Girl Crazy

A year ago, Morris Dickstein, writing in The New York Times, singled out a group of women writers who, under the influence of Portnoy’s Complaint, were “getting into the confessional swing,” hurdling the barriers of sex. These writers, whose number has since increased, have been credited with representing a new wave, a bold and honest feminist realism. Erica Jong has “laid down in hard cold type the full details of her heroine’s sex life and fantasies,” wrote an excited Dorothy Sieberling in “The New Sexual Frankness: Goodbye to Hearts and Flowers” (New York Magazine, February 17, 1975). Erica Jong is of course the most visible representative of this movement, being the most successful commercially and the most publicized, but a number of other women who have published novels recently—Sue Kaufman (Falling Bodies), Sandra Hochman (Walking Papers), Barbara Raskin (Loose Ends), Jill Robinson (Bed/Time/Story), et al.—can be seen as sharing many of Jong’s characteristics.

These novels describe the sexual and other adventures of urban, upper-middle class, well-educated, and well-off women, women who are just like their authors, and doubtless like many of their readers. The heroines tend to be in their thirties, attractive to men; they have been married, and some of them still are. Many hold down jobs, and all use language worthy of a ship fitter. Sophisticated, these women talk about sex with the same insistence as Dan Jenkins’s football heroes in Semi-Tough.

None of the heroines gets too far, for too long, from Manhattan or LA or Washington, where they live well above the poverty line. The books describe a kind of consumer’s raised consciousness of urban clutter. Like conscientious housewives, the heroines are obsessed with making lists: of book titles, furniture, and especially food. A great deal of cooking and eating (mostly food of an elaborate kind), along with sex, or the pursuit of it, takes place. In fact, it is hard to figure out which is more important: food or sex. “Couscous for lunch and oysters for supper” is a day’s seduction menu in Fear of Flying; while Coco Burman, the heroine of Loose Ends, tries to woo back her husband with a meal consisting of blanc de blanc, Uncle Ben’s wild rice, “self-consciously stylized salad” (excluding the boycotted iceberg), oven-hot butterfly rolls, Chicken Kiev (which her husband punctures “so that the tarragon-flavored butter blurted out over his shirt”), and chocolate mousse (made out of Instant Chocolate Jello whip).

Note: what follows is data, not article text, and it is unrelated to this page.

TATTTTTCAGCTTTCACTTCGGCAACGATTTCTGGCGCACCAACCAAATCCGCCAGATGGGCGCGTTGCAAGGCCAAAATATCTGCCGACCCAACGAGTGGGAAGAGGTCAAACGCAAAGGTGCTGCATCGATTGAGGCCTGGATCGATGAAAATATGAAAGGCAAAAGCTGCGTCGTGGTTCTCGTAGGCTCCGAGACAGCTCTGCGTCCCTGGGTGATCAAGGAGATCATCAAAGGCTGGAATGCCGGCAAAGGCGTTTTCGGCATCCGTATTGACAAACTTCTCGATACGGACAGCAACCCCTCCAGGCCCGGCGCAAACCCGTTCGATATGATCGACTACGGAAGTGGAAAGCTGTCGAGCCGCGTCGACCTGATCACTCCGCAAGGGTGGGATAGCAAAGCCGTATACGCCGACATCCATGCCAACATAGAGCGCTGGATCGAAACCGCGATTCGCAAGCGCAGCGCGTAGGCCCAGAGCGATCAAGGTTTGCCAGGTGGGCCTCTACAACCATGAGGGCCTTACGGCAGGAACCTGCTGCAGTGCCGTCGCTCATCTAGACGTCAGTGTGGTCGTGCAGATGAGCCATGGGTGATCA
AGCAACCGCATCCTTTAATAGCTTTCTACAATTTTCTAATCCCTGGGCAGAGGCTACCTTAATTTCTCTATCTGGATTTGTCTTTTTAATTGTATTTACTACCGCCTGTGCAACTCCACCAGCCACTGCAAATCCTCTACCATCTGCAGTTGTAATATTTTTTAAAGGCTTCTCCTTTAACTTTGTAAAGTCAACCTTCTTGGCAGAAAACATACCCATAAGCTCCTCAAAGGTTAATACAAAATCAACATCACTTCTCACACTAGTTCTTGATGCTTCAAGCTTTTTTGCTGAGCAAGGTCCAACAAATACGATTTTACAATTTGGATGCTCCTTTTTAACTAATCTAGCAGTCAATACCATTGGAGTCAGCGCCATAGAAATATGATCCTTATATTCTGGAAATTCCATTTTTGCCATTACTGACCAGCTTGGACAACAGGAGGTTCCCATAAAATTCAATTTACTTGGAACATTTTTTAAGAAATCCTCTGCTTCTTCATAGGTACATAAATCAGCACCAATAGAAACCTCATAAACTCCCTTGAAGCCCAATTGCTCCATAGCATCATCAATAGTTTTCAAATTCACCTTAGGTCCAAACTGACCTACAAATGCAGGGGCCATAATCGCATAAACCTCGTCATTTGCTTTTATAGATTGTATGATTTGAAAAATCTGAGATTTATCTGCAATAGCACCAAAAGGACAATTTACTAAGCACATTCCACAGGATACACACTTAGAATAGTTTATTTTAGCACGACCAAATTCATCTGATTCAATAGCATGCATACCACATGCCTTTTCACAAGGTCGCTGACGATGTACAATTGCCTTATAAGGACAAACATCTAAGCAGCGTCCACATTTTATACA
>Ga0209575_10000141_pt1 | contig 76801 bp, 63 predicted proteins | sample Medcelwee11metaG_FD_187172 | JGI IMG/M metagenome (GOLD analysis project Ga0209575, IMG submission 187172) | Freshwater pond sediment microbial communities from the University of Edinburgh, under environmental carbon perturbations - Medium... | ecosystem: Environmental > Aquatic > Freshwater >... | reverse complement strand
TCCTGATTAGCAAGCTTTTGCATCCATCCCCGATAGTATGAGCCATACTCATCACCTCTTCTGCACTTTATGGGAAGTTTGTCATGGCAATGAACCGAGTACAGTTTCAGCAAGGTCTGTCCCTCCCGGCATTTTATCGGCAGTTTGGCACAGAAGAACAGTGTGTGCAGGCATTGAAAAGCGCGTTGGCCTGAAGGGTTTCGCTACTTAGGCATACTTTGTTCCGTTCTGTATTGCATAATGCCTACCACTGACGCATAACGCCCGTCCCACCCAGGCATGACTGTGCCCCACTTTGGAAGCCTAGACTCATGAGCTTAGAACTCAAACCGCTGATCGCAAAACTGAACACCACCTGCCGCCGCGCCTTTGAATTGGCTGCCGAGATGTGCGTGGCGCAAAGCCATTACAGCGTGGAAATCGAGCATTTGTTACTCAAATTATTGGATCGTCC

The clutter in Fear of Flying is also, and mainly, intellectual. Isadora Wing goes in for listing the scraps of culture of her New York City childhood and Barnard education. In fact, Fear of Flying is a veritable tourist guide for her readers of what to do and think about in the city: at the Metropolitan, Isadora sees “Turner’s storms and Tiepolo’s skies…DaVinci’s Madonna of the Rocks.” She is reading Edna St. Vincent Millay at fourteen, e e cummings the next year, Yeats the next. As a child she has had ballet lessons, piano lessons, lessons…

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